A high-profile Internet legal case in Los Angeles will have a chilling effect on users of social networking sites such as MySpace and Facebook if the verdict holds up on appeal, legal experts told the Christian Science Monitor. A on Wednesday convicted Lori Drew – the defendant in the so-called “MySpace Suicide Case” – of three counts of illegally accessing computers. The case drew attention because Drew had created a phony MySpace profile of a teenage boy who criticized a 13-year-old girl who subsequently hung herself.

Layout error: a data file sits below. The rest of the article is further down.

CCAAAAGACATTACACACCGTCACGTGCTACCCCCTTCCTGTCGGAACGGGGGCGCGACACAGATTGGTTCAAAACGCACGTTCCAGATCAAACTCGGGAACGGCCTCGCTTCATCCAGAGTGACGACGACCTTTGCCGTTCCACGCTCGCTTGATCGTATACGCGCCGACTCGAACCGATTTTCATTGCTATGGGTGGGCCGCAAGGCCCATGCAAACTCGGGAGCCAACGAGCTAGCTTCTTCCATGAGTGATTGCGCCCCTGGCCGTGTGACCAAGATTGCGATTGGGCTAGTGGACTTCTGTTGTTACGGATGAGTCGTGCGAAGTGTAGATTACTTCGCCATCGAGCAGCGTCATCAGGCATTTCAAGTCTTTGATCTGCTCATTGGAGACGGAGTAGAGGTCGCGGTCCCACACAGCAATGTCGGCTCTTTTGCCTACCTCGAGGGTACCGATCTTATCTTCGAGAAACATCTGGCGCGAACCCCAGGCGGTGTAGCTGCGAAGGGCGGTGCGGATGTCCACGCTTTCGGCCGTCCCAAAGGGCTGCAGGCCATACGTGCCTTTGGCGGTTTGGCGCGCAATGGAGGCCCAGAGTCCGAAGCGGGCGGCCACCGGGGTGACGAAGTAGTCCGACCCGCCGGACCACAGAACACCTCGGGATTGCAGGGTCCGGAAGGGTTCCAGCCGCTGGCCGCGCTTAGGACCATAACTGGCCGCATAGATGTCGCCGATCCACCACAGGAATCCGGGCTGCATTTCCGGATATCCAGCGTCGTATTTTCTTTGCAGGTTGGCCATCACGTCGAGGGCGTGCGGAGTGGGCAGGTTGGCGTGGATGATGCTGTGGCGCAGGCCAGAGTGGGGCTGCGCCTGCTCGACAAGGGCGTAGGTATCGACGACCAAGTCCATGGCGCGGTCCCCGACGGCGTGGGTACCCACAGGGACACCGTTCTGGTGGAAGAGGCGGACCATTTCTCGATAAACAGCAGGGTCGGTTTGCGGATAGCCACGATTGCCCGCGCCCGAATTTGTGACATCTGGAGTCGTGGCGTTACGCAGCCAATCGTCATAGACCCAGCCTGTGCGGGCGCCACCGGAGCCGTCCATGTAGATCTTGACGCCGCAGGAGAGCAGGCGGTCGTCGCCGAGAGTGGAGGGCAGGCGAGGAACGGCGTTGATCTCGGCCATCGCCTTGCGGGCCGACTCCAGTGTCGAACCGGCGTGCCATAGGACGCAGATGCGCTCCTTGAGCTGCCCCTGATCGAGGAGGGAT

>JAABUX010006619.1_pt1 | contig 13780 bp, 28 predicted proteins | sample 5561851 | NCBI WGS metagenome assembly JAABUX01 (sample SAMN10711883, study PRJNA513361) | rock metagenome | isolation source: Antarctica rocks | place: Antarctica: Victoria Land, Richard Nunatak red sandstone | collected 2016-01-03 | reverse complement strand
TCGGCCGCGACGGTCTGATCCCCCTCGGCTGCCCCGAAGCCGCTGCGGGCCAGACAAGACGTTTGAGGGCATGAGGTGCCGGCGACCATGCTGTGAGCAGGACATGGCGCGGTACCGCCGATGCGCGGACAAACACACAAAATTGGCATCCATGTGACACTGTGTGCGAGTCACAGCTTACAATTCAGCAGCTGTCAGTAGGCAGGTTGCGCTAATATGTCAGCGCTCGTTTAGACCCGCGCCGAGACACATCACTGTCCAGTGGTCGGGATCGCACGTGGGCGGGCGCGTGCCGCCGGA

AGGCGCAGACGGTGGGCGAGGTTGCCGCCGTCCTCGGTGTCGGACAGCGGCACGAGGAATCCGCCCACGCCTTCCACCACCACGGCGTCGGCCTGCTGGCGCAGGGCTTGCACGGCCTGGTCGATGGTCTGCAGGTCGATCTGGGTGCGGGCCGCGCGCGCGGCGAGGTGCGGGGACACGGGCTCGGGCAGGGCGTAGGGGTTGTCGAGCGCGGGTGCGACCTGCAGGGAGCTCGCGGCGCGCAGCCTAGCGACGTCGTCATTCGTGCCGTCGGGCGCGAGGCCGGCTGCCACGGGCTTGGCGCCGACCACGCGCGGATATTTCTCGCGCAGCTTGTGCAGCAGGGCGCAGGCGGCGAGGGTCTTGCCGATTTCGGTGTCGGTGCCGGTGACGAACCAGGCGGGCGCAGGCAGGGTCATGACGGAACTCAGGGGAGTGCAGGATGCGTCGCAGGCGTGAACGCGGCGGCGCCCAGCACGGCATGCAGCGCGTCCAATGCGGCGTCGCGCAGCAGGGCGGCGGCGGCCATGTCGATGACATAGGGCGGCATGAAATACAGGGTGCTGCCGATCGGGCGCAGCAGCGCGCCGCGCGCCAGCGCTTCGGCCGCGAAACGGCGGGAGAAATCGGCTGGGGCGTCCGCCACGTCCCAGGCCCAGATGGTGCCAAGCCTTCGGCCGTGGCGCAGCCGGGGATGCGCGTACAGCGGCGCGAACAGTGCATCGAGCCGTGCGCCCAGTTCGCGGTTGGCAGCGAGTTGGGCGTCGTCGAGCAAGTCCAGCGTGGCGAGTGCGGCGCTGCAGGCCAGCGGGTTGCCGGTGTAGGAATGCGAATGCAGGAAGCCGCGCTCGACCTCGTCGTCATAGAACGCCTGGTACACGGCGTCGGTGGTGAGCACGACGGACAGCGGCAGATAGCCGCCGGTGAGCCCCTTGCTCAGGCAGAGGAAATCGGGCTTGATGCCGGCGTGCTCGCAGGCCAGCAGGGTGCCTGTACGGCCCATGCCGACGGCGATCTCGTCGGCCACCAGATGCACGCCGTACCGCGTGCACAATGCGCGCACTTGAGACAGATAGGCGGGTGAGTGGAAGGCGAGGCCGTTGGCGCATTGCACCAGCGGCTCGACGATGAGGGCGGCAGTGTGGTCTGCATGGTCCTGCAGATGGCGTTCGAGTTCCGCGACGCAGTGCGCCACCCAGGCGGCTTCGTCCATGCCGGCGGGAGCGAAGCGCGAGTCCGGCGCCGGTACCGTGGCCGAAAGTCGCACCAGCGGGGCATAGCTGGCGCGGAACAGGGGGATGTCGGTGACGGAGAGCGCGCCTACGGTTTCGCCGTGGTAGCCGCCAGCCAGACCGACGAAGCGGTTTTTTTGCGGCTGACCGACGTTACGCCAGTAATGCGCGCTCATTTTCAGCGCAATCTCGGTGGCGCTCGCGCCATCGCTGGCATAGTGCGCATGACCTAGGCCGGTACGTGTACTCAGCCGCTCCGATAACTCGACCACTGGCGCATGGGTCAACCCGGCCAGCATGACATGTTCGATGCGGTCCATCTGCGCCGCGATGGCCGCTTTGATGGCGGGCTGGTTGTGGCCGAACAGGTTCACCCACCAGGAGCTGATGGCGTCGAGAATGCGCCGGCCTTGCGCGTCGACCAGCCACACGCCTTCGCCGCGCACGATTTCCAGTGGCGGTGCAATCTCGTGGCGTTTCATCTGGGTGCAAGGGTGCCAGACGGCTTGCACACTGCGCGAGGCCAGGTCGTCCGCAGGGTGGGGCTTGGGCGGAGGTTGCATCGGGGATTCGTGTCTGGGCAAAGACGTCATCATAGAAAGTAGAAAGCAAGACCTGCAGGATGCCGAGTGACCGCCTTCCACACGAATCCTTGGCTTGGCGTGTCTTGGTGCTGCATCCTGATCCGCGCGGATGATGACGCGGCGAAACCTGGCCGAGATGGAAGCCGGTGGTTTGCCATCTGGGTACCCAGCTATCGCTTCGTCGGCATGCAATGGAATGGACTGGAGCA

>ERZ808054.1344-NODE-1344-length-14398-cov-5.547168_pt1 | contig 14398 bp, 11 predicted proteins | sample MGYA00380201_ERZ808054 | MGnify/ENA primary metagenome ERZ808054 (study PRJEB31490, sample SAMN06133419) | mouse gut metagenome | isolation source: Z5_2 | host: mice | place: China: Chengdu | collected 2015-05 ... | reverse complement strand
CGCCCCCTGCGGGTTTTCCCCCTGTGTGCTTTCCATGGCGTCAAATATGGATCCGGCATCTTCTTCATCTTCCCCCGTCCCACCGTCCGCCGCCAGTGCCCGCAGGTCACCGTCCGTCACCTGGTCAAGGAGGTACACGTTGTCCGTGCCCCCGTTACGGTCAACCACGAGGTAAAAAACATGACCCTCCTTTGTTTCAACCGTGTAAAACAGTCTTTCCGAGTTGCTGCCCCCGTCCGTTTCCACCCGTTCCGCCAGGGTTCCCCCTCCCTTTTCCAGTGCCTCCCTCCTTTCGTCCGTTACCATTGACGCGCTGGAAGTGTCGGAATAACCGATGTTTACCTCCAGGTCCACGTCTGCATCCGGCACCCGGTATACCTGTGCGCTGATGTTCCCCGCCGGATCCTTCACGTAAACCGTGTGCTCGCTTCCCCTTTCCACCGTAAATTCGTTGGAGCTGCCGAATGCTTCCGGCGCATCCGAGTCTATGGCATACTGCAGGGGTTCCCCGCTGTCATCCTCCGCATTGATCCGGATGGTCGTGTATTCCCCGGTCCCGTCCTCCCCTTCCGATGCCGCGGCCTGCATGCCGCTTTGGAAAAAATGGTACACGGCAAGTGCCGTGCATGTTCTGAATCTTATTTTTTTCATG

“What happened to Megan Meier was a tragedy, not a crime,” says Andrew Grossman of the Center for Legal and Judicial Studies at the Heritage Foundation in Washington, D.C. He added that the verdict “leaves all Internet users at risk of prosecution under federal law. It is a prime example of overcriminalization.” Another esxpert, law Prof. Michael Scott of Southwestern School of Law in Los Angeles, said, “Lori Drew did not do the key acts that the prosecution alleged, but rather a third party did, so it seems strange that the person who pulled the trigger is not prosecuted but the one standing next to her is.” Said Sheldon Rampton of the Center for Media and Democracy in Madison, WI: “A lot of people do things on the Internet that are not nice, but that doesn’t mean they should all be criminalized.”